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Jazz & Blues
Wed December 28, 2011
Top 10 blues CDs of 2011
Here are the top 10 blues CDs of 2011, according to KPLU's John Kessler, Host of “All Blues.”
- MARIA MULDAUR: STEADY LOVE, Stony Plain
This is one of the best records Maria Muldaur has ever made, easily matching the spirit and fire of her earliest releases. Returning to her swampy “bluesiana” sound, she offers a mostly high energy mix of blues, soul, R & B and gospel. Among the highlights is a gospel vocal duet with daughter Jenni Muldaur. 40 years after “Midnight at the Oasis”, Maria Muldaur is still going strong.
- GREGG ALLMAN: LOW COUNTRY BLUES, Rounder
A gentler side of Gregg Allman emerges in his first solo release since 1997. With roots producer T-Bone Burnett at the helm, the album has a laid-back and inviting feel that is very different than the Allman Brothers’ southern-rock sound. The songs are mostly mainstream blues and R & B, and the focus is on Gregg’s character-drenched voice.
- WARREN HAYNES: MAN IN MOTION, Stax
He’s a busy guy, fronting the rock band Government Mule, playing lead guitar with the Allman Brothers and The Dead, but Warren Haynes still has a lot to say. This release finds him digging in to his first musical inspiration—soul music. While the tunes are mostly original, the sound is a mix of southern blues and soul, with a stellar band that includes Ivan Neville (Neville Brothers) and George Porter, Jr (The Meters).
- TEDESCHI TRUCKS BAND: REVELATOR, Sony/Masterworks
Married couple Susan Tedeschi and Derek Trucks were looking for a way to spend more time together, and this is the happy result. What started as a series of summer shows turned into a full-blown 11 piece touring band. The sound is unique-- No one sings like Susan Tedeschi and Derek Trucks is a one-of-a-kind guitarist. The product is soulful, full of masterful grooves and emotion.
- JEFF BECK: ROCK ‘N’ ROLL PARTY: HONORING LES PAUL, Atco
It’s tough to make a live recording that matches the perfection of a studio album, but Jeff Beck defied the odds here. He chose some familiar tunes to honor Les Paul (Cry Me a River, How High the Moon, Sleepwalk), and a host of guests like Brian Setzer, Gary US Bonds and Trombone Shorty keep things interesting. Irish singer Imelda May shines on several tunes. Hearing Jeff Beck deliver the goods live is truly impressive.
- THE 44’s BOOGIE DISEASE, Ripcat
This LA-based roots-blues quartet is relatively new on the scene. Expect pounding grooves, tight arrangements and blazing harmonica. Produced by veteran guitarist Kid Ramos, these guys have chosen their material well and stay focused without a lot of extraneous soloing. They start with a traditional concept, but the execution sounds very modern and even a bit edgy.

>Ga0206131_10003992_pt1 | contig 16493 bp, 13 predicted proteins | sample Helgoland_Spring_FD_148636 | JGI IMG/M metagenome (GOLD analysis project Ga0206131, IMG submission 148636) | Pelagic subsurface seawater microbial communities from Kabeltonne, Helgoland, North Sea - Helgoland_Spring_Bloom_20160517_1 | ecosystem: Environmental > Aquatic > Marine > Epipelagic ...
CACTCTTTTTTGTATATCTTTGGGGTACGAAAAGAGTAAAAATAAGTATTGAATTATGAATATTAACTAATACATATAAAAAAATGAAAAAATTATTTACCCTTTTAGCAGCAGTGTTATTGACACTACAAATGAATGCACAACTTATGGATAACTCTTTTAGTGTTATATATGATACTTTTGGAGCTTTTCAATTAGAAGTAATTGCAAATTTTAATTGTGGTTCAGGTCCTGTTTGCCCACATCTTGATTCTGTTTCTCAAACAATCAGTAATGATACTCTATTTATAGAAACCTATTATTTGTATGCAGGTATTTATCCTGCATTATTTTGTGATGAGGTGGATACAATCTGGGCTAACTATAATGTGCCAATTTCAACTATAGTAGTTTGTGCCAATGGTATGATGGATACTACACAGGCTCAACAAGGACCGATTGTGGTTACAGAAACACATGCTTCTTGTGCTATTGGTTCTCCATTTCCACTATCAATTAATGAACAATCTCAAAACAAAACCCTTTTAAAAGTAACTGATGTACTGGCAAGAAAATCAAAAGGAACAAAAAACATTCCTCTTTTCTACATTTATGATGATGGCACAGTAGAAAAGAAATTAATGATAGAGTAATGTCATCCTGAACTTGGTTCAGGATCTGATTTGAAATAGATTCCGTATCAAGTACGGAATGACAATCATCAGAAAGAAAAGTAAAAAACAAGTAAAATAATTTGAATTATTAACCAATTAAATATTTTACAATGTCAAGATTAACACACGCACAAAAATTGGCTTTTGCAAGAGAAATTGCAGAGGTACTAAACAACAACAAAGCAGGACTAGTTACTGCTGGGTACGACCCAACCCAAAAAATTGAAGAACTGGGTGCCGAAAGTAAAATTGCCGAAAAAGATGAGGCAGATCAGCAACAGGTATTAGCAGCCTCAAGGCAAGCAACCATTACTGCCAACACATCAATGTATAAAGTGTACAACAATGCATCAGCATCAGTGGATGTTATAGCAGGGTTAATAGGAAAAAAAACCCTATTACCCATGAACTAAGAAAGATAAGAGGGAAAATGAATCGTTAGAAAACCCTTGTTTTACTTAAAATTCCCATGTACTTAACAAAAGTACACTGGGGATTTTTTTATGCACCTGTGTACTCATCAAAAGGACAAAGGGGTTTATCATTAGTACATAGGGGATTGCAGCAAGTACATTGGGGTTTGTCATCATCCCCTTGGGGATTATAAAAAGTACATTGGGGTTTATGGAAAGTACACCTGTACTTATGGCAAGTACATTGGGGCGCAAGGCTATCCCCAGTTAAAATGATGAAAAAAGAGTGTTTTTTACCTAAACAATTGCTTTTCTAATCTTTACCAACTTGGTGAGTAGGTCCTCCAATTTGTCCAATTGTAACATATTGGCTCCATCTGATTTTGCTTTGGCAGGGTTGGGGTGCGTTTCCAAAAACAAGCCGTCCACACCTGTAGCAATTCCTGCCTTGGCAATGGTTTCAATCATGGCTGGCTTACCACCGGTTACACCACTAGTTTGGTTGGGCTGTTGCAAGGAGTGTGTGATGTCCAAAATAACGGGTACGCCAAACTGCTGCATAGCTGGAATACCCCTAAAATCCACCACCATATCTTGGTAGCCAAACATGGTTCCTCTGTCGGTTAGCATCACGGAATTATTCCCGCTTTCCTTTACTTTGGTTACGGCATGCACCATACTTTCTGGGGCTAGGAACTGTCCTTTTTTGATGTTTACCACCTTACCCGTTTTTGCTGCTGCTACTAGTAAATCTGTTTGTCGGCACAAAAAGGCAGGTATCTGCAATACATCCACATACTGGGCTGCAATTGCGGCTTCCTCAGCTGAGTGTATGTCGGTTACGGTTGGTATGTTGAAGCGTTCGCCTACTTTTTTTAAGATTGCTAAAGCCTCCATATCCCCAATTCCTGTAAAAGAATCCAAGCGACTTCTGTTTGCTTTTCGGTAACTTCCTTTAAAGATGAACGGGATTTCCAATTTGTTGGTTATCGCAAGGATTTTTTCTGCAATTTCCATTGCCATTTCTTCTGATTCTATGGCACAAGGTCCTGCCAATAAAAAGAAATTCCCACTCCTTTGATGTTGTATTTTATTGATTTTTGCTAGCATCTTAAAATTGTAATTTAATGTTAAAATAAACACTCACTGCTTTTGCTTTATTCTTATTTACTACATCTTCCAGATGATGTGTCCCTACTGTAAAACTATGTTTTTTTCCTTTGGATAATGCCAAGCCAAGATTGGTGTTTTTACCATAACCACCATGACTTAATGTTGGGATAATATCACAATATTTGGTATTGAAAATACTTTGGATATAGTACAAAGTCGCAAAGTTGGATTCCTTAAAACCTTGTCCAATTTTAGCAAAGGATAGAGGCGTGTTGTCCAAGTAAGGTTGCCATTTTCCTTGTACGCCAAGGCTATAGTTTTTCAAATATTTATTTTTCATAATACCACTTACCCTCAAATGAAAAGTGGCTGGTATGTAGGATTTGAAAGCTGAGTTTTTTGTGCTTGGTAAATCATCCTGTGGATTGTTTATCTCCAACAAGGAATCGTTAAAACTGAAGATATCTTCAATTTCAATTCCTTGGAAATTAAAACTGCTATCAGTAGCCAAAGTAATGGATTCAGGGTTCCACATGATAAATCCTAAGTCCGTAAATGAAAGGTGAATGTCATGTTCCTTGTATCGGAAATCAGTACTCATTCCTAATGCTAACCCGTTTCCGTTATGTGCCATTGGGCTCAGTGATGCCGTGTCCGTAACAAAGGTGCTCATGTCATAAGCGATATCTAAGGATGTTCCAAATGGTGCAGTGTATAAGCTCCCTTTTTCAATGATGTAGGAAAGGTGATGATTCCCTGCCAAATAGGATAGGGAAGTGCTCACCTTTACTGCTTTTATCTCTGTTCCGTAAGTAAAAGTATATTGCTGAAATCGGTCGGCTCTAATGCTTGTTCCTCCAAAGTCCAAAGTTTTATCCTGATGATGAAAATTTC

- TRACY NELSON: VICTIM OF THE BLUES, Delta Groove
Tracy Nelson can sing just about anything, and she has made excellent folk, country and soul albums. As the title suggests, this time it’s blues, with a songlist that draws on Muddy Waters, Lightnin’ Hopkins, and Willie Dixon. She doesn’t have to be innovative to be successful—Tracy Nelson’s voice is so powerful she barely needs a microphone. This is a solid blues album with excellent support from guitarist Mike Henderson and bassist Byron House.
- THE CASH BOX KINGS: HOLLER AND STOMP, Blind Pig
This Chicago band is dedicated to the spirit of 1950’s Chicago blues. What separates them from thousands of other blues bands is attitude and an easy confidence. Their music is energetic, but they are not trying too hard to be expressive. They can play well, but there is more emphasis on the group sound than on individual players.
- LISA MILLS TEMPERED IN FIRE Mills Bluz
She toured for 3 years with Big Brother & the Holding Company, but Lisa Mills is no Janis Joplin copy-cat. Possessed of a gentle yet raspy alto voice, Lisa Mills is a southern, blue-eyed soul singer who can summon deep emotion. Maybe the reason we haven’t heard of her until now is that she works mostly in Europe, where this was first released. She gets great guitar support from Andy Fairweather-Low, who has worked for years with Eric Clapton. If you’re a fan of Janiva Magness, give a listen to Lisa Mills.
- MARY FLOWER: MISERY LOVES COMPANY, Yellow Dog Records
As the founder of Denver’s Mother Folkers, Mary Flower has a strong folk music background, but since turning to the blues 10 years ago, she has emerged as one of the best roots/blues guitarists around. She avoids any musical ruts by having a diverse line-up of guests from Curtis Salgado to Colin Linden, and accompaniment that includes tuba and accordion. It’s a gentle and moody record that features her warm voice and acoustic guitar.